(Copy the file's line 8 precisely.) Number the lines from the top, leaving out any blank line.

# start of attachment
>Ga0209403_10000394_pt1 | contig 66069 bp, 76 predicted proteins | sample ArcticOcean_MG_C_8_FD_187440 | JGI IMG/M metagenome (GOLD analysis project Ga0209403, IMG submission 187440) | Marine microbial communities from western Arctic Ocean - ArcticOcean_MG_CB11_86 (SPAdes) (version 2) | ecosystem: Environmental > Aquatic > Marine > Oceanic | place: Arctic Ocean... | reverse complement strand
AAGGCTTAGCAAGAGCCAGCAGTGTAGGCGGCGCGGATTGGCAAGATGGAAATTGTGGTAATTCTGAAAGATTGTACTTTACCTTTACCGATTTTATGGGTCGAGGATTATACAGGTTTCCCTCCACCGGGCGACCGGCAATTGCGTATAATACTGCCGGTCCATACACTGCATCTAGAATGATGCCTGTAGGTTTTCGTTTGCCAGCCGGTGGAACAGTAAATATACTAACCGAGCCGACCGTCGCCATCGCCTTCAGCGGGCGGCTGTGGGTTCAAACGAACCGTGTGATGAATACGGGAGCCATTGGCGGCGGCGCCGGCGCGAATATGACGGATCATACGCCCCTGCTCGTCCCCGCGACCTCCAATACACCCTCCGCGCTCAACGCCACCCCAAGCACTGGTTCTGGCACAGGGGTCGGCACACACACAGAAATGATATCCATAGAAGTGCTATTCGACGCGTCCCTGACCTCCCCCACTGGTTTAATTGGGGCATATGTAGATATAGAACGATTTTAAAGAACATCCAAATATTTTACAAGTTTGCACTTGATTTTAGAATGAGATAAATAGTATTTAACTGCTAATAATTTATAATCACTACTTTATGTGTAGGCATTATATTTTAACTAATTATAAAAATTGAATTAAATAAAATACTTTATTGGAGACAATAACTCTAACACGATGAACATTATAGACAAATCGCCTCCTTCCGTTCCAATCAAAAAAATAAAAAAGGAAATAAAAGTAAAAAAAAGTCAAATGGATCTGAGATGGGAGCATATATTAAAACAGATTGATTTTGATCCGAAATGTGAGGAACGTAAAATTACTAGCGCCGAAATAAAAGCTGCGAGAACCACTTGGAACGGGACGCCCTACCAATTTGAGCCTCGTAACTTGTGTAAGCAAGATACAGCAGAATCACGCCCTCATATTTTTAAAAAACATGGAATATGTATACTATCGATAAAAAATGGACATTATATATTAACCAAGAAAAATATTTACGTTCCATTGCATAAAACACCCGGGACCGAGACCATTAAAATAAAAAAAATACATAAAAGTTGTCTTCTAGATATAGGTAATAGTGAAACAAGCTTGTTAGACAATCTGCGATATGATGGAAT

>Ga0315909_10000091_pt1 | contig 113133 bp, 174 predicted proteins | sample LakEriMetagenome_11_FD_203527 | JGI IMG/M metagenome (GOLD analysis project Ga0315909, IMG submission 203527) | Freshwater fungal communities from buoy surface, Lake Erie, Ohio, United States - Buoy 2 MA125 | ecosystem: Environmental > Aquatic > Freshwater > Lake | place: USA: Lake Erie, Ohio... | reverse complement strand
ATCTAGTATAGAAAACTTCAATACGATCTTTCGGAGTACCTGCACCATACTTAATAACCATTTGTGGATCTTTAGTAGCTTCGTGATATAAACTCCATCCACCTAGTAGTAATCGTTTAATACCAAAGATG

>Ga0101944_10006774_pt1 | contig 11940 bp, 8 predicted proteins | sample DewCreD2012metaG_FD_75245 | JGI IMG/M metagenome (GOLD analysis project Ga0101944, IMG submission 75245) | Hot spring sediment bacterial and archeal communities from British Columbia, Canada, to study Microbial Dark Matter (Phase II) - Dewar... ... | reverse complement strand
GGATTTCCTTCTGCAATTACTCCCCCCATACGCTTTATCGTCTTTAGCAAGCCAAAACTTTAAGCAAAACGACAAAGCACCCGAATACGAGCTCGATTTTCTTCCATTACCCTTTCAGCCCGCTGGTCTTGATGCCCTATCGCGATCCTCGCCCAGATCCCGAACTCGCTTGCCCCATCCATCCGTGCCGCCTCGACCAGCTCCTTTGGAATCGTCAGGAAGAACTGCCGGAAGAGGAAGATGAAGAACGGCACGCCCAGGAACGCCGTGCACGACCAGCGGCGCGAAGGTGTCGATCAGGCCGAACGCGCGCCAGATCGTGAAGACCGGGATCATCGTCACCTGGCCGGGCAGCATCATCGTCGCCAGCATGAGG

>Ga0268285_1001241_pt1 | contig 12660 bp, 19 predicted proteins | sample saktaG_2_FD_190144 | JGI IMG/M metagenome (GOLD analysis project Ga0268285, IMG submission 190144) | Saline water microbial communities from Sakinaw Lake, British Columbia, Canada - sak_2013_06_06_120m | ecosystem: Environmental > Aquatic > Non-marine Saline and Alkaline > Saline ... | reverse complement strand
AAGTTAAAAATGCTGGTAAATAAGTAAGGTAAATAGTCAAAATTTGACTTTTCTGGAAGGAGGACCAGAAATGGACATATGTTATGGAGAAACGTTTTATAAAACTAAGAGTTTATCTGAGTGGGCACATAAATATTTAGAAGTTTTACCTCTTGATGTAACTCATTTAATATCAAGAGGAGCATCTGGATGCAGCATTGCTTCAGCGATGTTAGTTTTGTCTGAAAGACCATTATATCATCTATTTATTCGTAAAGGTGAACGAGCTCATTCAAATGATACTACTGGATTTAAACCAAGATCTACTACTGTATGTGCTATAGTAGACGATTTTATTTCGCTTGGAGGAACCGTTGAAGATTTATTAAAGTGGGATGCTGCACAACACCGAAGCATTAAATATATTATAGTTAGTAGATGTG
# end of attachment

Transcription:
AAGTTAAAAATGCTGGTAAATAAGTAAGGTAAATAGTCAAAATTTGACTTTTCTGGAAGGAGGACCAGAAATGGACATATGTTATGGAGAAACGTTTTATAAAACTAAGAGTTTATCTGAGTGGGCACATAAATATTTAGAAGTTTTACCTCTTGATGTAACTCATTTAATATCAAGAGGAGCATCTGGATGCAGCATTGCTTCAGCGATGTTAGTTTTGTCTGAAAGACCATTATATCATCTATTTATTCGTAAAGGTGAACGAGCTCATTCAAATGATACTACTGGATTTAAACCAAGATCTACTACTGTATGTGCTATAGTAGACGATTTTATTTCGCTTGGAGGAACCGTTGAAGATTTATTAAAGTGGGATGCTGCACAACACCGAAGCATTAAATATATTATAGTTAGTAGATGTG